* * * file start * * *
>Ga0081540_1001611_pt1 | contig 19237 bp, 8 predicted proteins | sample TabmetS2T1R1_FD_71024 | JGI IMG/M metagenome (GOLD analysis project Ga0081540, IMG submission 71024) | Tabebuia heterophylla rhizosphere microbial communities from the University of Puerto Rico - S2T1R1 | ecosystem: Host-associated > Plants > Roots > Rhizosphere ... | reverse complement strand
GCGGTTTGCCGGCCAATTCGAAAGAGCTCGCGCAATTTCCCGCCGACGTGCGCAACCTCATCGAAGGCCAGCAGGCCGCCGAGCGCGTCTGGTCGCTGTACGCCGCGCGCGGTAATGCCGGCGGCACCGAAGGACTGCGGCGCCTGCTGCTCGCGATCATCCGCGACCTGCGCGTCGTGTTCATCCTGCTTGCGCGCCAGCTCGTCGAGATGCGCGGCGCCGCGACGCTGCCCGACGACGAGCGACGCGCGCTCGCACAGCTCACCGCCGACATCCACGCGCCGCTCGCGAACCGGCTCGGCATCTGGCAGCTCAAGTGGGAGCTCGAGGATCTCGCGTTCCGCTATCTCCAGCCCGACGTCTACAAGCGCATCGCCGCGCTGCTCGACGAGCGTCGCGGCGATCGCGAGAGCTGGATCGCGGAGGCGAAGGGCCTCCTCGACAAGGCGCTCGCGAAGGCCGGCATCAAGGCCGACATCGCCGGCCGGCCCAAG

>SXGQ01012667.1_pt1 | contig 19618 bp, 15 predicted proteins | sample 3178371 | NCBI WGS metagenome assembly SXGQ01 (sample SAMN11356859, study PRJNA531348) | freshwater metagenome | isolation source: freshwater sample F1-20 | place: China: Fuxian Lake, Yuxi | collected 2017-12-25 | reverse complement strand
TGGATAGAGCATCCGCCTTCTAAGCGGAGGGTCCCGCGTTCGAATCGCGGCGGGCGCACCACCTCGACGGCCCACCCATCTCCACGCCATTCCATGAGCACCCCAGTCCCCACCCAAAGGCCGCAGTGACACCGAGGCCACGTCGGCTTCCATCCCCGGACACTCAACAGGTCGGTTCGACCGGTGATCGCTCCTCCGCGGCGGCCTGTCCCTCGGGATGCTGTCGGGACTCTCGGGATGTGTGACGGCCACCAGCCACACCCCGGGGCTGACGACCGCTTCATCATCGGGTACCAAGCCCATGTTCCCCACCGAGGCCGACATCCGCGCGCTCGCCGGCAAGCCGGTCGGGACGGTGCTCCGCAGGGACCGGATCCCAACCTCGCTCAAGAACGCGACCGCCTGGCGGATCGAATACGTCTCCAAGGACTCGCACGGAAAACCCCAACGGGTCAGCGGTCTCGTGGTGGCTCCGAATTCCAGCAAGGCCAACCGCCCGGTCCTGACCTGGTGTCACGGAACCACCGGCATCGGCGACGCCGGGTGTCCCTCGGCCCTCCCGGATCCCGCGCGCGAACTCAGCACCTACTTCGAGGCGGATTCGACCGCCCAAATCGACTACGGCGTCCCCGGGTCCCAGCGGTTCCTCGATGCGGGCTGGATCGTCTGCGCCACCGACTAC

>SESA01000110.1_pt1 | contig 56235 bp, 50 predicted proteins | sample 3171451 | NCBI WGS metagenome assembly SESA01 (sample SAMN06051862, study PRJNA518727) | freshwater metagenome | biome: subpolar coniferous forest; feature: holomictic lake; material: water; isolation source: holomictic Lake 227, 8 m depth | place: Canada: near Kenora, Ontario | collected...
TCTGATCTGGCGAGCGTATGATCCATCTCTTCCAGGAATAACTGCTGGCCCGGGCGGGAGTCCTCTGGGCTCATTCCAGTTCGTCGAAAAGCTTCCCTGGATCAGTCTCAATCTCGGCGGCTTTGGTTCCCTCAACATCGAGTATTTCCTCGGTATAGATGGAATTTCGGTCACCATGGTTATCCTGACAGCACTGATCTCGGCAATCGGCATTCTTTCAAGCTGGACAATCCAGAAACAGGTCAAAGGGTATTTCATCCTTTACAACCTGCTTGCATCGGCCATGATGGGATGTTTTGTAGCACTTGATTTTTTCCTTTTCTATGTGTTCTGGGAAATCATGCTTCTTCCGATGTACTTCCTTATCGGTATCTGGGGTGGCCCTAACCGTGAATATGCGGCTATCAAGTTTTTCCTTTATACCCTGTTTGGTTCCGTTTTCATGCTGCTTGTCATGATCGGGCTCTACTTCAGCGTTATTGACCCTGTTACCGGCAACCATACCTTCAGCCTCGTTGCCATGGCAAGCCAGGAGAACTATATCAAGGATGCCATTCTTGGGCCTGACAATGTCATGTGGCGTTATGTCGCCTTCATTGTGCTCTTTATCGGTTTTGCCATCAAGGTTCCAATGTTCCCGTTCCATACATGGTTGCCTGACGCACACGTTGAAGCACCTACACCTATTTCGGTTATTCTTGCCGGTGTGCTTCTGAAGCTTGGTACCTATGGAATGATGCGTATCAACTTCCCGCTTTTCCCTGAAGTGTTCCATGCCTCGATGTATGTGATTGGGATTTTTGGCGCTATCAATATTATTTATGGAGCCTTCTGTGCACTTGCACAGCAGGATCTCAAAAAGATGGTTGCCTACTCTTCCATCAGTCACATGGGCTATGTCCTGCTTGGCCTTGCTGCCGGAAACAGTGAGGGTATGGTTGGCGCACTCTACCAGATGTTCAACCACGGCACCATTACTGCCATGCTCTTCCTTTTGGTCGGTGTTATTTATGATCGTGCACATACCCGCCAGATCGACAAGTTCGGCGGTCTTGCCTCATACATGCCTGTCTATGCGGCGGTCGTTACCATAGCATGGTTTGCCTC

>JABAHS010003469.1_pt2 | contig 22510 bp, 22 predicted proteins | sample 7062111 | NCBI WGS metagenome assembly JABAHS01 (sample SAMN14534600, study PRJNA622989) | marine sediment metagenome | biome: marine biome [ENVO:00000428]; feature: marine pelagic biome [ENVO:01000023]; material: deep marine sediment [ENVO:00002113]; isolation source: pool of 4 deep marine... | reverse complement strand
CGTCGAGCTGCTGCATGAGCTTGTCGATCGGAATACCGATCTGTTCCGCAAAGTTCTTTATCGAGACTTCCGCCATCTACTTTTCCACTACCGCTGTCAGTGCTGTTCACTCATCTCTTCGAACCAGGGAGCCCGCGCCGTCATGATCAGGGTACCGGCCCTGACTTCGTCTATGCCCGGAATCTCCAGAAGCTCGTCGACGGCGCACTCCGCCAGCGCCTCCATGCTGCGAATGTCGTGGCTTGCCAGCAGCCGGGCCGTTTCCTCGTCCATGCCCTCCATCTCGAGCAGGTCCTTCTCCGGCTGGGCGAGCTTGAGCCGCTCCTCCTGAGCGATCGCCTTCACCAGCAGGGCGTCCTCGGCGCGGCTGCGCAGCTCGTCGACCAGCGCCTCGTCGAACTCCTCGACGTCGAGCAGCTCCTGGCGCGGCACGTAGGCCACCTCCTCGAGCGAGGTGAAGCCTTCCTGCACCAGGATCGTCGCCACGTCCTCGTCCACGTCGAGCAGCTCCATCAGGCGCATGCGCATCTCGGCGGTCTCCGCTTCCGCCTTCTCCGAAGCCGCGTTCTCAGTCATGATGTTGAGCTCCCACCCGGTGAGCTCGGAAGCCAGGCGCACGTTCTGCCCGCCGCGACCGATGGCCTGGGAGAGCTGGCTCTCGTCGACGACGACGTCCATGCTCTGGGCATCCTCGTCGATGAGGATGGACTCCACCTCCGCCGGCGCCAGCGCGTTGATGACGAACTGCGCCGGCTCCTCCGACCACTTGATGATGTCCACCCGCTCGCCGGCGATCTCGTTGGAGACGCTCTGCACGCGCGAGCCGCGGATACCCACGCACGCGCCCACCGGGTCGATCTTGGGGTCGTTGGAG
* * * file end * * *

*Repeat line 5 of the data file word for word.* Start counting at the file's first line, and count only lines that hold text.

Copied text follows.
>SESA01000110.1_pt1 | contig 56235 bp, 50 predicted proteins | sample 3171451 | NCBI WGS metagenome assembly SESA01 (sample SAMN06051862, study PRJNA518727) | freshwater metagenome | biome: subpolar coniferous forest; feature: holomictic lake; material: water; isolation source: holomictic Lake 227, 8 m depth | place: Canada: near Kenora, Ontario | collected...